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My online spaces.

New academ

This is the third in a mini-series of posts that aim to share my preparations for the new academic year.  If there’s something in particular that you’d like to know about, contact me using the button found at the top-right.

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As a geographer, I am interested in space.  In particular, how different spaces can make you feel and act differently.  There have been a few blog posts over the summer that have either shared ‘thinking spaces’ or argued for one on-line space.  I know that I’m often asked about the difference between my use of Twitter, Facebook, blogs and the like. 

This post aims to share my use of three online spaces and the way in which they have different uses.  Dividing my space like this allows me to ‘shut out’ work if I want to and allows me more time to reflect / do what I want / create.  I would disagree with those who argue that all you need is a blog as it’s important to consider different audiences.  My online presence is different (at least that is my aim!) in different spaces.

Although I admit that this is what works for me, my advice to any teacher starting out would be to compartmentalise

I intend to write a second post about my thinking spaces.

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Facebook is my ‘personal’ online space.  I can control who can see the information.  I also have friends and family spread all over the place, so it’s a great way to share news with those who are interested.  I also like the way in which I can stay in touch with old friends and know what they are up to.  I am friends with people in work, but very rarely talk / post about work.  I am not friends with those that are above me in the school hierarchy.

As someone who is very unorganised, Facebook allows me to (re)connect and maintain the connections that are important to me. For me, I have more contact with mates and family because of Facebook.

For me, Facebook is a personal space.  I have friends who work for the Police who are now off Facebook, and I would urge any person new to the teaching profession to think very carefully over their use of the site.  For example, are your potential future employers / parents / pupils able to view your profile? If they can, would they be impressed?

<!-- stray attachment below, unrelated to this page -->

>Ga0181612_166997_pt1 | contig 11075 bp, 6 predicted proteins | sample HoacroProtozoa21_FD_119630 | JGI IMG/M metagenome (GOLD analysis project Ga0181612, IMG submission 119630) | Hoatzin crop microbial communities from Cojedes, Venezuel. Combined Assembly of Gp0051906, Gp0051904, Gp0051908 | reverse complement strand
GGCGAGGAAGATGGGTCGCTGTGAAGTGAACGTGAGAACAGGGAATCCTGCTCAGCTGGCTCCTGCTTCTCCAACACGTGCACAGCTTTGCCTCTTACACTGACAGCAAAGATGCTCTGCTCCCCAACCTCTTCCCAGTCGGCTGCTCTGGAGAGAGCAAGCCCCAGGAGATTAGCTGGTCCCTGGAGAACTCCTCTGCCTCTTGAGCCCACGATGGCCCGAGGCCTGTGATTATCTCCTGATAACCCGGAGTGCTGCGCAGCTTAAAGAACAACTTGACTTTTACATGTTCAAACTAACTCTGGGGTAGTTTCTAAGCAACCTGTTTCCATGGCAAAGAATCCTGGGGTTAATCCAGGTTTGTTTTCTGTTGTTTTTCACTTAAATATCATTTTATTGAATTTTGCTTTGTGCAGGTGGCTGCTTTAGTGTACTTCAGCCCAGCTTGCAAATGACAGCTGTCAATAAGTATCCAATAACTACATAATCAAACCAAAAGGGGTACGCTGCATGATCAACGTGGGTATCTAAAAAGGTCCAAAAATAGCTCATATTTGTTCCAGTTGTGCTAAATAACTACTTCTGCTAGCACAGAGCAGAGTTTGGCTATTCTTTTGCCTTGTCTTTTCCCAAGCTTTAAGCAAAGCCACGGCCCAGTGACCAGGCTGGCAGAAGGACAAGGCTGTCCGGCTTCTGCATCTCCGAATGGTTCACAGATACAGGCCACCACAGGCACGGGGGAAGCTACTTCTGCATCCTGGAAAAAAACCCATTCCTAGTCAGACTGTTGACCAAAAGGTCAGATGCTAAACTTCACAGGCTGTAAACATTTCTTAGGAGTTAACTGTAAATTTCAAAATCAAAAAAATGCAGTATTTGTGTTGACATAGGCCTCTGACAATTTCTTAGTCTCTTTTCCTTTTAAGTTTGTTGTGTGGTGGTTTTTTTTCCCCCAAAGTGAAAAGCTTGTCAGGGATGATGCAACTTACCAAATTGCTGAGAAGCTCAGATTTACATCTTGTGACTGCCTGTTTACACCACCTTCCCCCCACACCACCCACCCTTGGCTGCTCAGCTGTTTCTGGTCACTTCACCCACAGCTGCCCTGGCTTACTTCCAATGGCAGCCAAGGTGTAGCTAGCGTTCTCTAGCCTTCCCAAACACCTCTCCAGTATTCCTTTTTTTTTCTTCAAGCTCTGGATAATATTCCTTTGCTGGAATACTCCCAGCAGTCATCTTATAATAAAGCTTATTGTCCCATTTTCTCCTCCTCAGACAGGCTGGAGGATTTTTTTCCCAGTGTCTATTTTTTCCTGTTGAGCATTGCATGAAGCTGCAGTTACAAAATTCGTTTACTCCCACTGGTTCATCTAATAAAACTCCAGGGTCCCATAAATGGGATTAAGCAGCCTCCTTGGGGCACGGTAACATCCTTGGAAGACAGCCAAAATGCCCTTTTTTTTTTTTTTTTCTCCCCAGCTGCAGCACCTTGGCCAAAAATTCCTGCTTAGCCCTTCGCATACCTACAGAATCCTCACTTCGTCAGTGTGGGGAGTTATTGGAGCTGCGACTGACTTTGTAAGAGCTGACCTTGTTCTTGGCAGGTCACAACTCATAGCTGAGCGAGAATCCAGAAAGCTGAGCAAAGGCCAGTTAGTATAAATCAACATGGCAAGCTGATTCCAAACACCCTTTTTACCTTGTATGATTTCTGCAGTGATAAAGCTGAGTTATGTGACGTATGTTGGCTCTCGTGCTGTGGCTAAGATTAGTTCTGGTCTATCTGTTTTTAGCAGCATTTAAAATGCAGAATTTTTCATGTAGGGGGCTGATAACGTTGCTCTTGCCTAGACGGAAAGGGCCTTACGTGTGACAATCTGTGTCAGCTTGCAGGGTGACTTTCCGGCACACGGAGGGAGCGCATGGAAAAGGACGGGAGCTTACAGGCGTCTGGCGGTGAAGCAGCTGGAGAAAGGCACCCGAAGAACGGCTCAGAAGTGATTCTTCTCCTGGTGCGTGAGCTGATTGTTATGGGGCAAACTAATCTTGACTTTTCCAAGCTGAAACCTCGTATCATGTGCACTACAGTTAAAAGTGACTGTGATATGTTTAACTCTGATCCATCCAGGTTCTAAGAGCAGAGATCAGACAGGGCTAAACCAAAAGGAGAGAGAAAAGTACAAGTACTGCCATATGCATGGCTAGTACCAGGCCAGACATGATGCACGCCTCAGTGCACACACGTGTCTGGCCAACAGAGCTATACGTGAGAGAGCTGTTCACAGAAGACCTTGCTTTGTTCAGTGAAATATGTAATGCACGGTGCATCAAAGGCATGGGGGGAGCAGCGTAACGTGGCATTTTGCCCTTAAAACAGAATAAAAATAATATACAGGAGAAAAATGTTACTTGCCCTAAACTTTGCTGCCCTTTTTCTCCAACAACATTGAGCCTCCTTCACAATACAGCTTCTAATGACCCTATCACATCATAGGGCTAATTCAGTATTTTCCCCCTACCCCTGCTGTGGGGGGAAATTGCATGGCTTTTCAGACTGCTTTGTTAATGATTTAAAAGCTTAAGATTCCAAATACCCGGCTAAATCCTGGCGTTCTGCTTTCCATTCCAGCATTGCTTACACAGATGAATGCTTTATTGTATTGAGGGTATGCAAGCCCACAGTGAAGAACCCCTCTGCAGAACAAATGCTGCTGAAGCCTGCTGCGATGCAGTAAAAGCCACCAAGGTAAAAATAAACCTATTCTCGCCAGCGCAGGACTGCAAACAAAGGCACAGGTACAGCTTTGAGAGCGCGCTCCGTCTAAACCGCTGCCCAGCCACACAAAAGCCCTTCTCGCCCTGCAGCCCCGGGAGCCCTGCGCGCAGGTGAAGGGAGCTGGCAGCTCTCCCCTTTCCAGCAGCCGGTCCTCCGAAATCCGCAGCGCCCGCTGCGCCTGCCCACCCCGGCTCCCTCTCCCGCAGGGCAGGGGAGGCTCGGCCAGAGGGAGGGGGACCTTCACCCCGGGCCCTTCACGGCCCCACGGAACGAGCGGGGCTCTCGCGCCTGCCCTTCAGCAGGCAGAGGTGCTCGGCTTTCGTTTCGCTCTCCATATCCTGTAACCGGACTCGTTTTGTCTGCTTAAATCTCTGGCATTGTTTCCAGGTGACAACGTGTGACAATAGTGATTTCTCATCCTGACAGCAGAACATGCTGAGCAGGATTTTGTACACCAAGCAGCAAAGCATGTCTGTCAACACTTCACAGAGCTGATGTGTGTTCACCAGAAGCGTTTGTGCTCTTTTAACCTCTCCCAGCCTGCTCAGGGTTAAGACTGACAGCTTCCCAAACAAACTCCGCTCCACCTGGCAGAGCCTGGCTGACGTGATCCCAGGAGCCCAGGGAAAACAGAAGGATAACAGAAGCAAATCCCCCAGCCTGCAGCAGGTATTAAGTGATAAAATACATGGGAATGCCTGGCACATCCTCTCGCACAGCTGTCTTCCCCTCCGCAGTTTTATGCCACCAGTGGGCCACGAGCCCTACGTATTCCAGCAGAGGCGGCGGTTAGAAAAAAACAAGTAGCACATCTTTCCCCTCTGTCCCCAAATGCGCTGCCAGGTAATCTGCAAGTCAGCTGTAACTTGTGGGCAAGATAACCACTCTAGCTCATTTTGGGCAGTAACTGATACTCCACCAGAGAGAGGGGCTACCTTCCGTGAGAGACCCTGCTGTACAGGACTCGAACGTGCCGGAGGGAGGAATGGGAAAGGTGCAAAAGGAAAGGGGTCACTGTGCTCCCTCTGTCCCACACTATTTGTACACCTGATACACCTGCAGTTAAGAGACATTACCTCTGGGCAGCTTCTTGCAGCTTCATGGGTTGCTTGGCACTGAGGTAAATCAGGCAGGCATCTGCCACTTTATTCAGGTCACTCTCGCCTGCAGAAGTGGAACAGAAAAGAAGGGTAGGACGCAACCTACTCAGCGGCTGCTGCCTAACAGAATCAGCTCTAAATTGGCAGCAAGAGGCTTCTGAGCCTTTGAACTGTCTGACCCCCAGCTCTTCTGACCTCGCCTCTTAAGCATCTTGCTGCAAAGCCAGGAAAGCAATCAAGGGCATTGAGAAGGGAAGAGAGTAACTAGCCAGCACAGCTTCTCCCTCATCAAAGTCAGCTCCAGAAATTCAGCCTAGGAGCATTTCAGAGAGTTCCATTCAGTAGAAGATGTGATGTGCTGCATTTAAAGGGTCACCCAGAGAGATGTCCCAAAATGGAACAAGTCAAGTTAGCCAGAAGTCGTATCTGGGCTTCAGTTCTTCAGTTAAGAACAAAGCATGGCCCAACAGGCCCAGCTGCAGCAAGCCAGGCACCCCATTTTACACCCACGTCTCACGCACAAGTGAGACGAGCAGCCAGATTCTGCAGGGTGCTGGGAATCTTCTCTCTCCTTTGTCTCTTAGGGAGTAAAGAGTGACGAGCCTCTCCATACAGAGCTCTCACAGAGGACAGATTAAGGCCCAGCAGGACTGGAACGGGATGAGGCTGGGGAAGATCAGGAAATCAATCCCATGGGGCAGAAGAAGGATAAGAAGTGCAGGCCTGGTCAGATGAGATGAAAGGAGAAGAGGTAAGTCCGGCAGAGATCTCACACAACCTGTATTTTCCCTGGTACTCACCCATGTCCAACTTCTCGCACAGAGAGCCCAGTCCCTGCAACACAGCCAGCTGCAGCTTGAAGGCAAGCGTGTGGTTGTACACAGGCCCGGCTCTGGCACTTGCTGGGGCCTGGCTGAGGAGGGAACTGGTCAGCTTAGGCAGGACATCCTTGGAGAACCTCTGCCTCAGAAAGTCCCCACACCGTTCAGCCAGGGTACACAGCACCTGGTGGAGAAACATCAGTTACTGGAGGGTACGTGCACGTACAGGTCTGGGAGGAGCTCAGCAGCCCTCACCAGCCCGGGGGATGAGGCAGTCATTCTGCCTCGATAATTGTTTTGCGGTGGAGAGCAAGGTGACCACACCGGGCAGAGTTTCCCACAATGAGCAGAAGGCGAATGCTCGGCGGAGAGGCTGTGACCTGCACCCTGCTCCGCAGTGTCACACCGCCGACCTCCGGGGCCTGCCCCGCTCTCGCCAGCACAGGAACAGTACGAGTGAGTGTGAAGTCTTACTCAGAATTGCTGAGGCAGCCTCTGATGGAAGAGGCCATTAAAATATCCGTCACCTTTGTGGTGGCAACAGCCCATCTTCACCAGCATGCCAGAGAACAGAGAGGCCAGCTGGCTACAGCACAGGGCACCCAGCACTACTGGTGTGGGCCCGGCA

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This blog is has a foot in both my professional and personal space.  It’s my reflective space.  Because it is online, I think carefully about what I write (most of the time Winking smile ). It’s a place to direct people to and a record of what I’ve been up to.

There are fewer posts about personal adventures recently and this is something to address soon.

I would encourage any teacher to create a Blog in order to reflect upon and share your triumphs, risks, failures and ideas.  Looking back and reading past posts is an incredible thing to do!

It’s also useful as a place to file ideas and lessons.  Having a blog also allows you to take control of your online identity, something that is very important as a teacher.

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Twitter is mainly my professional space.  It’s a space to connect and share.  I don’t see twitter as a reflective space because of the pace and restrictive character count.  It is a gold mine of resources, links, opinions and knowledge with which to inform practice and reflection.

It’s also a great place for professional banter.  For me, Twitter has helped to break down the barriers between myself and those whose work I admire.  How was this possible? Banter.

I have to admit that it did take me a while to figure out what it was all about.  It took a fair amount of interaction before I started to really see the benefit.  The investment was worth it though.  The connections that have been created feel like an equal playing field.  For me, Twitter has taken over spaces like forums, where cliques can develop. 

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I do inhabit other online spaces – I like the fact that most of what I need is online and accessible from a multitude of devices.  Details can be found on my about.me page

In conclusion, separating the three main online spaces that I use is important to me.  It keeps work where it should be ( I also keep work emails separate and not accessible easily via my phone). The real benefit of this approach became evident over the summer.  I reduced my use of Twitter, but maintained my connections through Facebook. It’s for this reason that I have never linked my Facebook and Twitter accounts. As mentioned above, they have different audiences.

Sometimes, you just need to switch off.

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